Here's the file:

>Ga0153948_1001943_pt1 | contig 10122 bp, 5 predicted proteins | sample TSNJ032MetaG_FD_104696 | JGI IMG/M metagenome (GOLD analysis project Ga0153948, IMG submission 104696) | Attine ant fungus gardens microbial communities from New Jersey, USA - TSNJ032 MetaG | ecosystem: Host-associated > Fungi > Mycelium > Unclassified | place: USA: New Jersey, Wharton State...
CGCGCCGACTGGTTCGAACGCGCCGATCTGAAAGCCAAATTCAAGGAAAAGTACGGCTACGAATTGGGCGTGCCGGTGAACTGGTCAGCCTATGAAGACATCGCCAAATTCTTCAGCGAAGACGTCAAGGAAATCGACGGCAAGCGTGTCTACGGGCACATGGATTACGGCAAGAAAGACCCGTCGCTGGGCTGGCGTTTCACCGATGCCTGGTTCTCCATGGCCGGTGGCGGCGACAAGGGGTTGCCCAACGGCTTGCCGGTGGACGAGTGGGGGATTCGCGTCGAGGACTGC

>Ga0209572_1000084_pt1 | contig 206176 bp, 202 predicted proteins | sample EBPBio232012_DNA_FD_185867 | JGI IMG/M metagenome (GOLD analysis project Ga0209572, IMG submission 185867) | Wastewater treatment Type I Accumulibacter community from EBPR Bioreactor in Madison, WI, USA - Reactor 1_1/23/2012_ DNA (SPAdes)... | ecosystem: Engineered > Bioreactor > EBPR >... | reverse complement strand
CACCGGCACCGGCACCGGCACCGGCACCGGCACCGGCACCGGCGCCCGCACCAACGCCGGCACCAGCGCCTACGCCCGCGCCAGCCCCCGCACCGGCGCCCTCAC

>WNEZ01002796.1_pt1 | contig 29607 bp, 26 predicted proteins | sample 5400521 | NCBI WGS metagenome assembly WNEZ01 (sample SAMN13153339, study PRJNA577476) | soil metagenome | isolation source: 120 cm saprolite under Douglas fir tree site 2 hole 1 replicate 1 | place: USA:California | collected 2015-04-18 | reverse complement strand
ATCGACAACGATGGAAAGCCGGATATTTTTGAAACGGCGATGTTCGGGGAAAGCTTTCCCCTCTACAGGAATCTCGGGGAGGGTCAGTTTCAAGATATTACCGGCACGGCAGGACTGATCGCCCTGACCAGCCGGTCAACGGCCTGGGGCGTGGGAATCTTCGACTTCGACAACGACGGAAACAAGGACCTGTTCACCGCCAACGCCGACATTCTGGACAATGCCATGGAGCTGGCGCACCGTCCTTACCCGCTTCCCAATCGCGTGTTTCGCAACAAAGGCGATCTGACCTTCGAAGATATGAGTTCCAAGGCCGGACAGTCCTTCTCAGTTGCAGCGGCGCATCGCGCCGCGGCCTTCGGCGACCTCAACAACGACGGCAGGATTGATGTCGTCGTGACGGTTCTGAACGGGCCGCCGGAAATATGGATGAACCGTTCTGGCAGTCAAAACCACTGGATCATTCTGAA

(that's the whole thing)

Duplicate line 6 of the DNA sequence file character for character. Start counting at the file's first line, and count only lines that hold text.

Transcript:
ATCGACAACGATGGAAAGCCGGATATTTTTGAAACGGCGATGTTCGGGGAAAGCTTTCCCCTCTACAGGAATCTCGGGGAGGGTCAGTTTCAAGATATTACCGGCACGGCAGGACTGATCGCCCTGACCAGCCGGTCAACGGCCTGGGGCGTGGGAATCTTCGACTTCGACAACGACGGAAACAAGGACCTGTTCACCGCCAACGCCGACATTCTGGACAATGCCATGGAGCTGGCGCACCGTCCTTACCCGCTTCCCAATCGCGTGTTTCGCAACAAAGGCGATCTGACCTTCGAAGATATGAGTTCCAAGGCCGGACAGTCCTTCTCAGTTGCAGCGGCGCATCGCGCCGCGGCCTTCGGCGACCTCAACAACGACGGCAGGATTGATGTCGTCGTGACGGTTCTGAACGGGCCGCCGGAAATATGGATGAACCGTTCTGGCAGTCAAAACCACTGGATCATTCTGAA